It is especially important to stretch before and after your long runs. In addition, if you feel a cramp or running stitch coming on during your run, stop and stretch it out.

Increase your mileage every other weekend rather than every weekend. If you're doing a training for a long distance runner event, you want get in a long run every weekend, but you're only going to want to increase your mileage every other weekend.

Especially when you get in those three long runs in those weeks before the event, you want to do these over a six week period, not a three week period. So if you are training for a half marathon, you might do a 10, then a 12, then a 14 mile run every other weekend. But in between these runs you would stick in a 8-9 mile run.

Or if you are training for a full marathon, you would get in an 18, a 20 and then a 22 mile run, each two weeks a part. And in between these you would do a 13-14 mile run.

Also, you want to be done with your longest run three weeks before the event. So if you are running a marathon, you want to do the 22 mile run three weeks before, then taper down to a 13-14 mile run two weeks before and a 5-6 mile run the week before.

If you are training for a half marathon, this is not as important, but you still want to give yourself at least a week or two of tapering.
I will be adding some training schedules, so stay tuned for updates, or contact me if you have specific questions or suggestions.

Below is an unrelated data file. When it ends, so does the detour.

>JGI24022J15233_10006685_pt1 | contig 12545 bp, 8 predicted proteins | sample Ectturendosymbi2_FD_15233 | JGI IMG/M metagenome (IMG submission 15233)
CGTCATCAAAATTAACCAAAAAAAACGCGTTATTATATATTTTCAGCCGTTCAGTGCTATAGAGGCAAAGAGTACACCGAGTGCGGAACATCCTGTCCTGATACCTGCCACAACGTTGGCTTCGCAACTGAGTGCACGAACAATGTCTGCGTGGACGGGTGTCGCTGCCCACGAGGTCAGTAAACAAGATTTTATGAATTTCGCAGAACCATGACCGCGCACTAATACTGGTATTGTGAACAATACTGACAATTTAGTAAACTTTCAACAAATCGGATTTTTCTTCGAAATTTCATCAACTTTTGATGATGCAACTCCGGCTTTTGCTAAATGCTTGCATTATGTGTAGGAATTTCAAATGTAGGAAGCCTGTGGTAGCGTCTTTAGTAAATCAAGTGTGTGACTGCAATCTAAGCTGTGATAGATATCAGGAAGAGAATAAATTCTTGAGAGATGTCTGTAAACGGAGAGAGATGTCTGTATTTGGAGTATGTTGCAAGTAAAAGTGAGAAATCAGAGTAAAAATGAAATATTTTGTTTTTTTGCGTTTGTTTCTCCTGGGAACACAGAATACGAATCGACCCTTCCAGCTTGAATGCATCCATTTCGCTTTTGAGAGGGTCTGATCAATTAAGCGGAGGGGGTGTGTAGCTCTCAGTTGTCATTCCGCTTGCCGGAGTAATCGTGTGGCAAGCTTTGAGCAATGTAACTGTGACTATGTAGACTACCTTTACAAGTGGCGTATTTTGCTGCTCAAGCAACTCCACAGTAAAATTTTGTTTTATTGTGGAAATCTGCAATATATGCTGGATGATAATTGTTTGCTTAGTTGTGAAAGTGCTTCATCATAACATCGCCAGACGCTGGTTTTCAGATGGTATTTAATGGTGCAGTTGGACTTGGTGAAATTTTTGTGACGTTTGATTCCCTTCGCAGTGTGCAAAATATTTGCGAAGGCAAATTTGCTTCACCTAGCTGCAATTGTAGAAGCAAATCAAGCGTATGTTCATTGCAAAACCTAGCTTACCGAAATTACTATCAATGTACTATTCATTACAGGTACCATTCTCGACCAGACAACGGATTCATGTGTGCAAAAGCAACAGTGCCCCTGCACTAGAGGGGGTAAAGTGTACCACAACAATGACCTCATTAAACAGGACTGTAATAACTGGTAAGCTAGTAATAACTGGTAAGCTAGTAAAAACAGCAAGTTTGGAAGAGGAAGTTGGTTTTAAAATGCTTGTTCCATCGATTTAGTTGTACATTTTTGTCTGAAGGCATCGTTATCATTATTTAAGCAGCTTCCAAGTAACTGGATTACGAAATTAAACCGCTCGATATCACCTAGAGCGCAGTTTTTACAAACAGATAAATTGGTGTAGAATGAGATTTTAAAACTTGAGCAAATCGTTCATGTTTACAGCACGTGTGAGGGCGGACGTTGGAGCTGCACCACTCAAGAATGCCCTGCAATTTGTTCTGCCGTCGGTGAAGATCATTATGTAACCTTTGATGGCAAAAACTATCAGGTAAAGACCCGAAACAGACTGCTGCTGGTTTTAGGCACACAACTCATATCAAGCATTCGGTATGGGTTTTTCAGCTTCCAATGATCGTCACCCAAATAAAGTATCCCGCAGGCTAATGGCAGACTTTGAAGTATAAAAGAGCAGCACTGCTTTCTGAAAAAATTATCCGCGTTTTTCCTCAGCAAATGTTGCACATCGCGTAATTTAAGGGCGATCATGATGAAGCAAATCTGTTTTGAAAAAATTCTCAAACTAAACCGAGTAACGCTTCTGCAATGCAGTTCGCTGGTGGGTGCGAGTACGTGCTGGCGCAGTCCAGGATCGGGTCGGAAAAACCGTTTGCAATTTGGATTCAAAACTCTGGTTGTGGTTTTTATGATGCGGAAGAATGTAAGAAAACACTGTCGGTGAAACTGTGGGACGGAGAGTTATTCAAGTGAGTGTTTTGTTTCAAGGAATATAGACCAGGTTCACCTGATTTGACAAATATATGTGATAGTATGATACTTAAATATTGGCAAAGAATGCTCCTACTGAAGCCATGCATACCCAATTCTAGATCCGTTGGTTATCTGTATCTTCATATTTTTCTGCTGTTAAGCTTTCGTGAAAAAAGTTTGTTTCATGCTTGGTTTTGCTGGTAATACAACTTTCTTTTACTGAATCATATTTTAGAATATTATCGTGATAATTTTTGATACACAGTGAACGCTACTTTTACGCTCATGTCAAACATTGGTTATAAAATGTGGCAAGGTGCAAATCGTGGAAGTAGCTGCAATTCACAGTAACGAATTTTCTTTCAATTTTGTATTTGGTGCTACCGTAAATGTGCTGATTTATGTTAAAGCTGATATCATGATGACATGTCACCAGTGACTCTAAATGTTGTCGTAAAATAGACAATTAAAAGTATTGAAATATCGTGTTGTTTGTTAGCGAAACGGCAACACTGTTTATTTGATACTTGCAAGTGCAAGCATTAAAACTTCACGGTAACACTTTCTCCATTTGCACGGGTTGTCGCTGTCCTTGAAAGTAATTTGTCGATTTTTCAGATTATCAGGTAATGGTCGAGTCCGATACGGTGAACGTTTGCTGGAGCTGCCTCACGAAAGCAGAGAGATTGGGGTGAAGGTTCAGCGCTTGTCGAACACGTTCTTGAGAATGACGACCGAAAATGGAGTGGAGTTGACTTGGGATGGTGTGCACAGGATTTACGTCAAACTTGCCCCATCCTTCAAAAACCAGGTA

Rest Just as important as getting in your runs is making sure to get some rest. This gives your body time to recover. Take one day a week off completely from running or any other kind of work-out. If you really need to do something, make that your day for yoga or stretching.

Rest is especially important for the long distance runner. I have noticed that my performance is at least 200% better on the days that I get a good night's sleep the night before my run and even try to take it easy the day before my long run.

It is hard to get in rest when you are getting up early in the morning to run, and that is usually what you have to do if you are a long distance runner unless you plan on running into the night. But try to get as much rest as possible.

When it comes to traveling and running, I like to travel West. That way my biologic, sleep clock will be programmed to go to sleep earlier and thus it will be easier to get up early and still get in an adequate amount of rest.

In addition to getting in your long runs, you want to do one extra training run per week, such as hill training or speed training. After that you want to get in 1-2 shorter easy runs per week, whatever you are comfortable running: about 3-5 miles depending on where you are in your training. For example start out with two three-mile runs per week early in your training, then build it up to four, then to five miles and then in those last couple weeks taper down to three or four miles.

Also, it is very important to get in an additional one or two alternative workouts per week. I recommend one full body weight-training or at least strength-training workout and then an additional cardiovascular workout like elliptical, swimming or biking: something easy on the joints. Then I recommend taking an additional day to stretch or do yoga or palates.